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So I bought this new wireless router this weekend and it has the option to forward the logs to a log server. I simply have to enter in the IP (in the router config) and what type of info I want in the logs.

I've been looking through google and I've found a few sites that explain what you have to do on the client machines (aka the router in this case) but not much on what needs to be done on the server machine.

I know I have to restart syslogd with the -r flag (so it listens on a specific port) but I'm guessing I have to also edit /etc/syslog.conf and let it know what to do with the logs.

Any ideas of what I have to put in /etc/syslog.conf? I presume the IP of the machine sending the logs and the filename I want everything to go into?
Here is a remote log setup in Debian.
Excellent that was exactly what I was looking for.

Hmm either I'm doing something wrong or that guide on the link is incorrect.

I have the following specified in /etc/syslog.conf: /var/log/wireless

however the logs are still going into /var/log/messages... (yah I restarted syslog)

Any ideas?
Did you edit the /etc/sysconfig/syslog file and change the line:




I'm not sure it matters, but maybe try the: /var/log/wireless

as the top line in the file /etc/syslog.conf
Yah it was receiving fine remember, everything goes into /var/log/messages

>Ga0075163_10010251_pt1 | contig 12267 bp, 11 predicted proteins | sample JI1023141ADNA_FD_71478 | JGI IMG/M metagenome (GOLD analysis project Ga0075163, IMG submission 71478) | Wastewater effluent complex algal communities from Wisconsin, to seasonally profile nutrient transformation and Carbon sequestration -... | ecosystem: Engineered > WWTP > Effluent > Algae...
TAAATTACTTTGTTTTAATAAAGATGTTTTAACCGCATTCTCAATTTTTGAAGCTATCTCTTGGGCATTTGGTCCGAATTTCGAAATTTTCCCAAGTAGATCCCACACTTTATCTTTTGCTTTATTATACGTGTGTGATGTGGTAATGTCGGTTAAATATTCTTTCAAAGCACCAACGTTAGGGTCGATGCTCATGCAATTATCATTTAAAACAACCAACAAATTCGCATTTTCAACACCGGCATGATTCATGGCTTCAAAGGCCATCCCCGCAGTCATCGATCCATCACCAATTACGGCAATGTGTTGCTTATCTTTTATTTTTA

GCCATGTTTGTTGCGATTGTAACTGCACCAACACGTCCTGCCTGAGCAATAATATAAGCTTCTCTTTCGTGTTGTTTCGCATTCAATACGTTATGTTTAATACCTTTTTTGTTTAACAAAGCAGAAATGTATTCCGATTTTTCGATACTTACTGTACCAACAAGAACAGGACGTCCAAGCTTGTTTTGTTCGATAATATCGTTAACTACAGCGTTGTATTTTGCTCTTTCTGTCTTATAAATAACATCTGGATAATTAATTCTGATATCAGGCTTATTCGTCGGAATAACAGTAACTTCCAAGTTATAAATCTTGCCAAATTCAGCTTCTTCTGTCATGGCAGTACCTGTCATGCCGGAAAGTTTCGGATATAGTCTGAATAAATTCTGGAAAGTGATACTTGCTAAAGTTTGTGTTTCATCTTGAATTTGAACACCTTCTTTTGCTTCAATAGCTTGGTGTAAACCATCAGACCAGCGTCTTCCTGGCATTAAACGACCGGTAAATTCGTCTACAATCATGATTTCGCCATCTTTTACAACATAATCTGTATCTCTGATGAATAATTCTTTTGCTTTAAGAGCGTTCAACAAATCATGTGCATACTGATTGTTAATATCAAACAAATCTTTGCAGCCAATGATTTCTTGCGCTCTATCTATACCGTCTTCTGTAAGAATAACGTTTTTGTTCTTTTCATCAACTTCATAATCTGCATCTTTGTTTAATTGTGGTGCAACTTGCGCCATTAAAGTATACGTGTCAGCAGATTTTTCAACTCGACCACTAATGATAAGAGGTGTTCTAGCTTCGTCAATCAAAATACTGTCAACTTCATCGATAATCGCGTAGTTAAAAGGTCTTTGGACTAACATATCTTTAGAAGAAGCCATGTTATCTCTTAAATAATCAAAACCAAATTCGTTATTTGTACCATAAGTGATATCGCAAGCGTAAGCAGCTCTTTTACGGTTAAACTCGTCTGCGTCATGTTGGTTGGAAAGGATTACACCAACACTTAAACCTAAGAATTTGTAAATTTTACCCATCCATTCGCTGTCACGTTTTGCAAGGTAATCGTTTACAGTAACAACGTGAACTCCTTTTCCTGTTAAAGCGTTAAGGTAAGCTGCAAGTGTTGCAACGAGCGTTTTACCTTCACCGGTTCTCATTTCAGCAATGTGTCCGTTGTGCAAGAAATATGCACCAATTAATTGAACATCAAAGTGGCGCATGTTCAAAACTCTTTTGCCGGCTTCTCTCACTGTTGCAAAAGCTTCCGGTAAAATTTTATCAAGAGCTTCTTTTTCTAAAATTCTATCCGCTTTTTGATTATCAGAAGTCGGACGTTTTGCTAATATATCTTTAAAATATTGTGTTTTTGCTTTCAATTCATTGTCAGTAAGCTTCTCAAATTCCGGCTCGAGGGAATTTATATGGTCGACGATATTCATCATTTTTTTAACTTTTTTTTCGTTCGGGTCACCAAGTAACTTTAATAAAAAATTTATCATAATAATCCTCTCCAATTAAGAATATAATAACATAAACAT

I'll try it with the entry at the top of the file.
------------------------------- is the IP address of the router right?
did you touch /var/log/wireless?
Yup and Yup
Is it working?
I know I'm asking silly questions ... but sometimes it's simple things that bit us in the behind biggrin.gif
I havent tried it with the entry at the top of the file yet. Maybe later on today but I doubt that will work.
OK ... I've actaully been giving this a lot of thought.

In reading the man page and other places, I think (but I'm not sure) that incoming files from a remote machine are logged via local0 through local7 ... and not necessarily in order.

So, you might try this:

Change this line:
*.info;mail.none;authpriv.none;cron.none                /var/log/messages

to (all one line)
al3.none;local4.none;local5.none;local6.none;local7.none               /var/log/messages

Then add this line:
local0.*;local1.*;local2.*;local3.*;local4.*;local5.*;local6.*;local7.*     /var/log/local0-7

then touch /var/log/local0-7 and (just for testing) chmod 777 /var/log/local0-7.

and see what splits off...and if the wireless is now in local0-7.

If the wireless splits off, then you can do 8 seperate files to figure out the exact channel...
I've already tried the local lines however I didn't modify any of the existing ones. I'll give it a shot later.
I tried it between 2 linux machines and it didn't work ... the remote machine still went straight into mesages...

Now I want to find out how to do this too!

I'm leaving for work ... I'll play will this some more at work (if possible) or at home latter today.

I can also verify that adding the IP doesn't redirect the remote logs to a seperate file (at least on RedHat).
This looks like what you want. Although it doesn't solve the problem with syslogd .. it replaces the remote logging feature.

Or better yet this article shows how to log to a mysql database for easy searching...
I don't think I'm going to install that rsyslog application, it seems very shady. I'm going to leave everything as is and just log into the router to check the logs periodically.

Thanks for the help.
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